It's In the Cards!
By George Schissler
In all card games it is great to get an assist.
Blackjack players for instance count the cards received by players on their
right to estimate the odds of receiving a winning card. A gambler may
receive a card which is not helpful, but the golfer on the other hand
receives a card which always supplies useful information and that of course,
is the scorecard.
Golf is the only game I am familiar with where a card can lower the odds and
offer the player a better chance of experiencing a winning day. Don’t worry
about hearts, spades or diamonds—it’s a game where only the clubs count—golf
clubs that is. There is certainly a bit of luck in every game of chance and
I consider the game of golf my game of chance.
But like the deck of 52 there are good and not so good (golf score) cards.
Some cards deal only with the hole-by-hole score and do not list many of the
advantages which inform the player of where to aim on the fairway; where the
water and sand hazards are located or when an out-of-bounds comes into play.
Here are some of the other things that a good score card will contain to aid
the golfer gain a better understanding of the course layout:
A good card will clarify that distances to the green are either to the front
or middle of the green and where markers in the fairway citing distances are
Depending on your handicap check to see which holes grant you that all
important extra shot and in which order they may be taken.
Out of Bounds are usually defined by white stakes and which holes carry an
out of bound penalty.
Even if you abide by strict USGA rules it may be to your advantage to check
the card for “local” rules which allow free drops, etc.; which golf’s
governing body does not.
The most informative golf score card I have ever seen was more like a book.
It is the card of the Golfanlage Schmittenhohe in Zell Am Zee-Kaprun,
Austria. It was a 46 page (24 pages of advertisement) hole-by-hole
explanation marking all hazards, their distances and even where the next tee
was located. Unfortunately it was printed in German and it was of little use
to me when I played. My score was forgettable, but at least I didn’t get
There are several helpful bits of information which may or may not be
contained in the course information supplied on the score card, but if
available, players should check carefully and take advantage of the
opportunities which may help them to post lower scores. A few of them are:
Course Rating: Every golf course receives both a USAA Course and Slope
Rating for each set of tees that is rated. The rating established for the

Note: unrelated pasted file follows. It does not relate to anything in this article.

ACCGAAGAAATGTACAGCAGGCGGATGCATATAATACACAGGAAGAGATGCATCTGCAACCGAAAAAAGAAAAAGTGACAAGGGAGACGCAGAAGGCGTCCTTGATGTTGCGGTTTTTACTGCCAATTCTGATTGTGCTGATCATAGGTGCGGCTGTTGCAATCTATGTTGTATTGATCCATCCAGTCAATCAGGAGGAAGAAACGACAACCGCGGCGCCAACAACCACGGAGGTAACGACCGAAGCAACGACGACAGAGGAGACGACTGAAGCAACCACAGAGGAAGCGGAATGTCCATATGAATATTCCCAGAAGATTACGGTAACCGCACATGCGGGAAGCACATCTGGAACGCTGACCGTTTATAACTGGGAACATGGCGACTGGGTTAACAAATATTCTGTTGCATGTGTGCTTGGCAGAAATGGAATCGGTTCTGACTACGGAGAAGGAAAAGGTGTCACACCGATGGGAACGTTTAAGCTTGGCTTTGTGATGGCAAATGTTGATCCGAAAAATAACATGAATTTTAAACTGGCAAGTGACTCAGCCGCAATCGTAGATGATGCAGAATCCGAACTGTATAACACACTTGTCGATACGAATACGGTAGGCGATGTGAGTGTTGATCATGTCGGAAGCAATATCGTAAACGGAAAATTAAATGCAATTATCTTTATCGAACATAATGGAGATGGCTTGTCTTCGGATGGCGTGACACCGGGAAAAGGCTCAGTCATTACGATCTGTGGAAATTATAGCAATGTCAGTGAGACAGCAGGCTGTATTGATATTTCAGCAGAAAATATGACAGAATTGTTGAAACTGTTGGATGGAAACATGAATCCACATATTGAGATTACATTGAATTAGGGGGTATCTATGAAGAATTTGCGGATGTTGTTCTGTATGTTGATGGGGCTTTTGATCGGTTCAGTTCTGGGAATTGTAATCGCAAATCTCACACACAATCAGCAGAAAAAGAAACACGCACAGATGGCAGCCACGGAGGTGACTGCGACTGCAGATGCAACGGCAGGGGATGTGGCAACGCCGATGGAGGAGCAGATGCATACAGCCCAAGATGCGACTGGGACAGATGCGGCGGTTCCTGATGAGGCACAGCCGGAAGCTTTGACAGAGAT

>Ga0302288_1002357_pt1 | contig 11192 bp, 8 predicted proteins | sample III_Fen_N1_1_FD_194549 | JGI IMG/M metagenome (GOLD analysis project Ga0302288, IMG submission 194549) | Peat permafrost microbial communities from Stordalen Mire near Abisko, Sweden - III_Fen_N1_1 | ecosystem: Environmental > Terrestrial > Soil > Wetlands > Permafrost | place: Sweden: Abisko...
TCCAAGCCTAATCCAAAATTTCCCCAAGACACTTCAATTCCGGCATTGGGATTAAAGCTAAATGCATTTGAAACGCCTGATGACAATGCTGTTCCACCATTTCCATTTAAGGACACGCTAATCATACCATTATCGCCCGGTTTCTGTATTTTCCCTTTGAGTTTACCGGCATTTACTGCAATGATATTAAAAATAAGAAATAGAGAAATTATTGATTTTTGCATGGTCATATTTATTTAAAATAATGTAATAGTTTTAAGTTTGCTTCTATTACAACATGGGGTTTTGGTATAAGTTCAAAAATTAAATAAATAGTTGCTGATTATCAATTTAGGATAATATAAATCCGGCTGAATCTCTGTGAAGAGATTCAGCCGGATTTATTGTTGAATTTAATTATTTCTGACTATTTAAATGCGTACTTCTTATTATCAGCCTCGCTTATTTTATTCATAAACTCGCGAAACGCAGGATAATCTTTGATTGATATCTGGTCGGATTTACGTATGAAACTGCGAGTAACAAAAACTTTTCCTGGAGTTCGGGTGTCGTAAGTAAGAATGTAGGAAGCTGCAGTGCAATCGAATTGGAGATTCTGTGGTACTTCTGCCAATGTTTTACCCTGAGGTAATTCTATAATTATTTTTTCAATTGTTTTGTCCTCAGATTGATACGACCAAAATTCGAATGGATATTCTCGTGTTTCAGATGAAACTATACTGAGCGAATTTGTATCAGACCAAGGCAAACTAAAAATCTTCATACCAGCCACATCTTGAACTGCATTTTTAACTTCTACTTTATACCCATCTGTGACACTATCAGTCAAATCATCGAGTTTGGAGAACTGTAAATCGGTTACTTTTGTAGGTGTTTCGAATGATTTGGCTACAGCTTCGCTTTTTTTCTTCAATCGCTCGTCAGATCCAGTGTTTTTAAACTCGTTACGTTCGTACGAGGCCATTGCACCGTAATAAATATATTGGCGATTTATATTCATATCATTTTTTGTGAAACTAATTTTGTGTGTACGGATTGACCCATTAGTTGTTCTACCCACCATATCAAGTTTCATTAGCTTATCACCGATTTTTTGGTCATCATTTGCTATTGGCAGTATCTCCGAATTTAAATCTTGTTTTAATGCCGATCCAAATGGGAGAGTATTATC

scratch golfer is knows as the Course Rating. There is also a rating for the
bogey player and this is known as the Bogey Rating. Course Rating informs
the scratch golfer how difficult the course will be.(All bogey golfers know
that ALL courses are difficult and most of the information contained on the
card will be of little help.)
Slope Rating: This is an evaluation of the relative difficulty of a course
for players other than scratch. These ratings are vital in calculating a
person’s handicap for that particular course (course handicap). Slope Rating
also indicates to bogey golfers how difficult the course will be. The
minimum slope is 55 and the maximum is 155. Slope rating for a course of
average difficulty is 113.
Green Speed: One of the most significant aspects of a golf course is the
uniformity of its greens and specifically their speeds. To measure the speed
of a green superintendents use a device called the Stimpmeter which was
invented in 1935 by Edward S. Stimpson. But what is a Stimpmeter? The device
is simply an extruded aluminum bar 36 inches long with a V-shaped groove its
entire length. Now this gets a bit more complicated but essentially what is
done is to place a ball 30 inches from the tapered end (tapered flat so that
the ball does not gain any speed as it exits the bar) and next the bar is
raised to an angle of approximately 20 degrees. The ball which is held at
the 30 inch length by a pin is released and rolled down the device and the
distance it rolls on the green is measured. Three balls are rolled down the
Stimpmeter and the distance they roll is measured. There are other factors
figured into the reading (it is a five step process) but the desired end
result is to allow players to putt with all greens having a fairly uniform
Surely all golfers want to take advantage of every possible helping hand.
Maybe checking the score card before playing will result in your placing
smaller numbers in the little boxes.